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|Time for DMOZ to change|
Googles reputation hangs in the balance.
| 12:00 pm on Nov 14, 2005 (gmt 0)|
This post is why its time for the current situation with DMOZ and its relationship with Google to seriously change for the future good of the internet and Googles reputation.
1. it’s a known factor that back links help a sites position in Google and a listing in DMOZ is a back link.
2. DMOZ feeds thousands of clone directory sites with its data hence a link in DMOZ means thousands of back links get created to your site.
3. A clone DMOZ directory is duplicate content anyway and surplus to requirements yet they feature on the net in their droves and frankly most of them need removing. DMOZ assists in getting more junk on the internet by feeding these useless directory sites with its data and at the same time they give more back links out to the sites featured. We only need one directory and that’s Yahoo as far as im concerned.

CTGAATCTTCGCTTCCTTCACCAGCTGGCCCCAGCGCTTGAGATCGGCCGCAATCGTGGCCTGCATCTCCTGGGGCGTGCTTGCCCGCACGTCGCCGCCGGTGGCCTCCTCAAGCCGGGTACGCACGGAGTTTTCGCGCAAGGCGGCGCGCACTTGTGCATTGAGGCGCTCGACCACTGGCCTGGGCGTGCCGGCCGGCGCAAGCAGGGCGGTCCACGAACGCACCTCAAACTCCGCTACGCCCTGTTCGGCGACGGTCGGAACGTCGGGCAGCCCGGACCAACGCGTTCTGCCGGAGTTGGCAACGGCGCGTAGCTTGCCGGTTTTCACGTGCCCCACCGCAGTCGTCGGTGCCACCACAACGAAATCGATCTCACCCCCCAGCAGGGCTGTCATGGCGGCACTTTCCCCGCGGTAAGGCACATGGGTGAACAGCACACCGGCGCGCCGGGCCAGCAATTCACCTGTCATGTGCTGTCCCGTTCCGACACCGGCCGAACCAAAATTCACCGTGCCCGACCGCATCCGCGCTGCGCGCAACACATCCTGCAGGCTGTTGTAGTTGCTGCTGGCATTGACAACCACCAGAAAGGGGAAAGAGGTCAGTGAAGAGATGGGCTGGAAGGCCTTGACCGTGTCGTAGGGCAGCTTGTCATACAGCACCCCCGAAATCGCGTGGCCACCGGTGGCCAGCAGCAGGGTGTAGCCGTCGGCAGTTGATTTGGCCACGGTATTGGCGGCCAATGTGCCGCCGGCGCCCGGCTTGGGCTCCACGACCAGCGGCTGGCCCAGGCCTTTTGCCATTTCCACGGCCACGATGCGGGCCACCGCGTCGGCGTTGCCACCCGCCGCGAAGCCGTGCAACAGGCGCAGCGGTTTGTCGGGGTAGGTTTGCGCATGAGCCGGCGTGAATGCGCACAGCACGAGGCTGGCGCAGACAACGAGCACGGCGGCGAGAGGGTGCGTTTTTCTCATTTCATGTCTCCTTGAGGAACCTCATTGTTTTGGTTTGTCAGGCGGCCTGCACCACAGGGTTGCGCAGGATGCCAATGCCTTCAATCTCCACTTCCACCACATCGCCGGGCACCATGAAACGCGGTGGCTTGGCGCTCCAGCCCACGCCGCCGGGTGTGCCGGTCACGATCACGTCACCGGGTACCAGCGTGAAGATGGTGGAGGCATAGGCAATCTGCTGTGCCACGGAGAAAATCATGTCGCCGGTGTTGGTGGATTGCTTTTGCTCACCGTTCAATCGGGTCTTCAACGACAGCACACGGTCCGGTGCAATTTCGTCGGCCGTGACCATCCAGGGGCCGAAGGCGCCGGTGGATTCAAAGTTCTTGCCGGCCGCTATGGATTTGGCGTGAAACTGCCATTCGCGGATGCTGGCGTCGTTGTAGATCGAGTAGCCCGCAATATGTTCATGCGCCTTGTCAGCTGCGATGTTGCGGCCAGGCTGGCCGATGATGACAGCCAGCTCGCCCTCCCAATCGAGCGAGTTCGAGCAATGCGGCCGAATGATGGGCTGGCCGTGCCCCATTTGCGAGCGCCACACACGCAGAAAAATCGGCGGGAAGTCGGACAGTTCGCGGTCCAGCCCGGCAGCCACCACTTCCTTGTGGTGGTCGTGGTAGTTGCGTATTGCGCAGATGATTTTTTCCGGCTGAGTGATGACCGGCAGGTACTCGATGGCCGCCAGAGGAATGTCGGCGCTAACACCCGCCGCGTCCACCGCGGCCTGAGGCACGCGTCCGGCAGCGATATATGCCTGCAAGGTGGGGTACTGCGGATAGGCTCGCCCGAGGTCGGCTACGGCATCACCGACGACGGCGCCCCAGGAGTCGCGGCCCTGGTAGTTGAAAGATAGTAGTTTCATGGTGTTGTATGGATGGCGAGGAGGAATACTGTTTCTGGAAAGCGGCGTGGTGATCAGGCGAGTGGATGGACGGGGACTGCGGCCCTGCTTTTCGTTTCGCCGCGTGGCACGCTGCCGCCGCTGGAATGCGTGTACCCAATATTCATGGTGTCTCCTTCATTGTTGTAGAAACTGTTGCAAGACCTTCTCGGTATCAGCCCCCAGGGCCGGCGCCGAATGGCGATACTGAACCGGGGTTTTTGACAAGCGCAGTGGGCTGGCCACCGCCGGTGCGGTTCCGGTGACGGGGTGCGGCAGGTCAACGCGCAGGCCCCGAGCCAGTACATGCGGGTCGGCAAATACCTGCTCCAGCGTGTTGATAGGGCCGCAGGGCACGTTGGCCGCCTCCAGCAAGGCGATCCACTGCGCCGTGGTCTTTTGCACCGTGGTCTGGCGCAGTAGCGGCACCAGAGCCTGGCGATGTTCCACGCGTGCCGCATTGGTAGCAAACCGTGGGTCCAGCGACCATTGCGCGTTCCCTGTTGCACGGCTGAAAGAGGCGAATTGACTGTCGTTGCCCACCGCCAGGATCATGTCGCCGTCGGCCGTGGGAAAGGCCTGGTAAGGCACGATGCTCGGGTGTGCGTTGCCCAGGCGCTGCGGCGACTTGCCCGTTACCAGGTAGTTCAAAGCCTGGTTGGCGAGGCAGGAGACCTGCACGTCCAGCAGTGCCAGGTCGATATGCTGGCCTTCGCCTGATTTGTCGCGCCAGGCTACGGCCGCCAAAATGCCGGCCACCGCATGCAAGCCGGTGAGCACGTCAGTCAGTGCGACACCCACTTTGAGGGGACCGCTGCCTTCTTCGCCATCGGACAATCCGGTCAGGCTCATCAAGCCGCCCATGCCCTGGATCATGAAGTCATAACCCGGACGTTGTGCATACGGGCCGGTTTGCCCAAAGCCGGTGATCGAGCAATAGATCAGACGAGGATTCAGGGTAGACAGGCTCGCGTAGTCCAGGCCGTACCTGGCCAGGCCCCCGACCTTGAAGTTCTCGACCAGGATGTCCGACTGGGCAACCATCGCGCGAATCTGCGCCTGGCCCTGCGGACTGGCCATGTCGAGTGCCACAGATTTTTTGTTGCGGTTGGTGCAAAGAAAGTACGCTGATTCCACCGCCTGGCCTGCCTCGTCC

4. DMOZ has a percentage of corrupt editors out for their own cause, where you have big money keywords you get corruption. Google adwords are very expensive in some sectors, so assistance in moving up the Google serps for a website for certain keywords by having more anchor back links is an advantage and of significant financial value.
5. As Google is now a public company it should not be connected in anyway to any site that is possibly corrupt or has a percentage of corrupt staff. It should now break away from using DMOZ data.